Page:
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Acute Crisis Care in Tasmanian Hospitals

Parliamentary Activity - Thursday, 25 August 2016


Ms WOODRUFF (Franklin) - Madam Speaker, I want to report some of the reflections I have had on during my recent visits to a number of our public hospitals.  My intention is to visit all public hospitals in the state and to meet with staff.  My overwhelming impression has been one of incredible commitment from staff, a tremendous commitment to people in the workplace, to their patients, and to the community they serve.  It is very much a culture of service and dedication.

The people I spoke to are in senior management.  Some of the people who were showing us around had been working in the hospital for 28, 35 years.  They are people who have been the sole champion for their ward, or their hospital, for many years.

I noticed a couple of concerning things in the paediatric areas of the North West Regional Hospital and the Launceston General Hospital.  In both hospitals, what struck me was the difference between the paediatric areas and the rest of the hospitals, in the conditions for staff, patients and families. 

On the day that I visited the North West Hospital paediatric ward, I spoke to a number of staff who were in an extreme state.  They were harried, frustrated, one of them was working a double shift, they did not have cleaning staff and they were cleaning the wards.  They were looking after patients, had no time to stop for a cup of a tea, and barely enough time to answer the phone.  It really struck me, when one of the nurses told me of her absolute desperation, that the only time that they had in the ward these days was to look at red buttons, and listen out for the beeps on the machines.

They were reduced to total acute crisis care.  The paediatric wards I have visited in other parts of the state had so many more resources, and are far more able to provide the range of care that we should be offering for the treatment of sick children and their families.  The North West Regional Hospital is quite notable upon entering, because it has a beautiful new entrance area.  It is very well appointed in some places, but in the paediatric ward they did not even have the money to put curtains between many of the beds.  There was no privacy for children or their families.  The nurses described themselves as being the poor cousins in the hospital system.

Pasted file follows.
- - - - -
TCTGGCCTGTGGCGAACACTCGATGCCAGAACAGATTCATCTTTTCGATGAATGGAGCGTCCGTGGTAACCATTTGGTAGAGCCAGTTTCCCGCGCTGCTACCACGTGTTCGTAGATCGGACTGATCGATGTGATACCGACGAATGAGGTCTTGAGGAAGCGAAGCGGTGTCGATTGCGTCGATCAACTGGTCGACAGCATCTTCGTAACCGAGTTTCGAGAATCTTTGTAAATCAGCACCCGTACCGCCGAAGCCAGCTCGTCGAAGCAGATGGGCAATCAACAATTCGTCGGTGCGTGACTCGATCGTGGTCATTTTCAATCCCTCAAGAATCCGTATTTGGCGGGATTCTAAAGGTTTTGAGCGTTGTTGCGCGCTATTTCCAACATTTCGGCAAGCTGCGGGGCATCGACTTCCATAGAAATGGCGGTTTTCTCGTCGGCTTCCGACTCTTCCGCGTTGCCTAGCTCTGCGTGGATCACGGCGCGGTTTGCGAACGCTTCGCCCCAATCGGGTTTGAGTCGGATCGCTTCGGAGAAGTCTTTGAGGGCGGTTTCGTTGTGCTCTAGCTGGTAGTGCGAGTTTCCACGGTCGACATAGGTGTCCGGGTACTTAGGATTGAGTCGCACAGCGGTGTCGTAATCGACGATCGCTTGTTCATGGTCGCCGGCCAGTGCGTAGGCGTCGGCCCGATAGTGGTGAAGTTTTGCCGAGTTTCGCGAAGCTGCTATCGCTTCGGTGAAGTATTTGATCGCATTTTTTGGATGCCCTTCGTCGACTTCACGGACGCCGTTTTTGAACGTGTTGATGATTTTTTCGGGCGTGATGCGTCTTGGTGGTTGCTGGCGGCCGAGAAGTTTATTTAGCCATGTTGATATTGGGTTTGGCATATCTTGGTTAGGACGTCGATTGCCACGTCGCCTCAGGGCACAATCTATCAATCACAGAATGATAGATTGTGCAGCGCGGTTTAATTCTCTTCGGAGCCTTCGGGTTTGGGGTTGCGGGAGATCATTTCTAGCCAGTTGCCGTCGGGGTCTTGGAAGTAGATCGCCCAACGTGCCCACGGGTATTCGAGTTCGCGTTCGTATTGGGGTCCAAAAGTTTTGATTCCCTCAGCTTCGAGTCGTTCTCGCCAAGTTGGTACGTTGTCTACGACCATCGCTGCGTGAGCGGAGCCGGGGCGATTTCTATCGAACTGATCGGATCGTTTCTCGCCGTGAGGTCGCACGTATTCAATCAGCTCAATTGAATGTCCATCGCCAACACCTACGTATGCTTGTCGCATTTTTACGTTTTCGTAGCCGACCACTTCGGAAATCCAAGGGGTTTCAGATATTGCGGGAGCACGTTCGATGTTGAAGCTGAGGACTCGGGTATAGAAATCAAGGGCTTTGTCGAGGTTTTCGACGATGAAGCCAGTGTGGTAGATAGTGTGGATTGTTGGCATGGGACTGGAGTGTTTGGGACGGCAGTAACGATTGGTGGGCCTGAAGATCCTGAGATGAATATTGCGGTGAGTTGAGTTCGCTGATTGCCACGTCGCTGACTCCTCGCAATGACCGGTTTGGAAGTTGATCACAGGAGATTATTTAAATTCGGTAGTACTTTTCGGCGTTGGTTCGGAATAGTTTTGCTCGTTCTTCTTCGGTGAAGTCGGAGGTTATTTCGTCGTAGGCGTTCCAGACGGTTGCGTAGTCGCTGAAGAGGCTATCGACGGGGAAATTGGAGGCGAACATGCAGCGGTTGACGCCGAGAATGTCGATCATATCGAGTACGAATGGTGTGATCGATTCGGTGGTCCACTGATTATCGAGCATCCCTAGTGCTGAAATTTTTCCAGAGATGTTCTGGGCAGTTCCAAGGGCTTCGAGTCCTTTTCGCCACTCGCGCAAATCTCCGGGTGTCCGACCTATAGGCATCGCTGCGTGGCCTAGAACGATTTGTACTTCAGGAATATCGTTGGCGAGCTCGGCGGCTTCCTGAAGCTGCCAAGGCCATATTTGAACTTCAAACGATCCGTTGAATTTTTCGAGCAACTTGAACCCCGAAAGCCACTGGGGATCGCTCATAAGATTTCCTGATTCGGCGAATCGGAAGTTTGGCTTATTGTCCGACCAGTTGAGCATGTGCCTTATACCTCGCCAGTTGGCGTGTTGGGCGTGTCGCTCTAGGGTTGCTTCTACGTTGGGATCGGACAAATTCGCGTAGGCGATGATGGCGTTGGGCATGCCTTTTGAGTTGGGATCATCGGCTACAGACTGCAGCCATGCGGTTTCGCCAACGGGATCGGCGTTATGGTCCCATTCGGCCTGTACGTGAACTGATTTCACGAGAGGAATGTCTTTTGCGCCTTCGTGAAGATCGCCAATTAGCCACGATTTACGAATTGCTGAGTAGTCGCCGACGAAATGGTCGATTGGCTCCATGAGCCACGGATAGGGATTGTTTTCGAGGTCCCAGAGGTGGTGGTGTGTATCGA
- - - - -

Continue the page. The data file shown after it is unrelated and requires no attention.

This is similar to the LGH paediatric outpatient ward that was moved there, they said temporarily, 16 years ago.  It was not built for purpose and not suitable.  There are many more patients now, and that space is totally, poorly inadequate for managing the appropriate clinical care pathways of the children admitted as outpatients.

On the day that we were there, the corridors were full of people working - workmen with ladders shrouded in plastic, and bits of ceiling opened up.  People and patients were inching past.  The normal, everyday entrance is the corridor.  There is no reception area, other than a corridor with patients and children in prams, their families waiting in line in a corridor.  They then go to other overcrowded waiting rooms, and the nursing staff have to jimmy up extra space in the corridor.  This is not temporary.  It was temporary 16 years ago.  The problem is that there is no plan, and there is absolutely no interest from senior management to do anything about the situation. 

Although we have a wonderful general outpatients ward, the children are being completely bypassed.  There is no plan to improve the paediatric ward, and no plan to make a better connection between inpatients and outpatients.  Doctors have to rush from several floors away, in a totally different part of the hospital, to make the connections between the inpatients and outpatients.

To call the ward dishevelled is to say something congratulatory, so we have to do better than that and there is an opportunity for the minister to take some action on it.

Time expired.

The House adjourned at 5.37 p.m.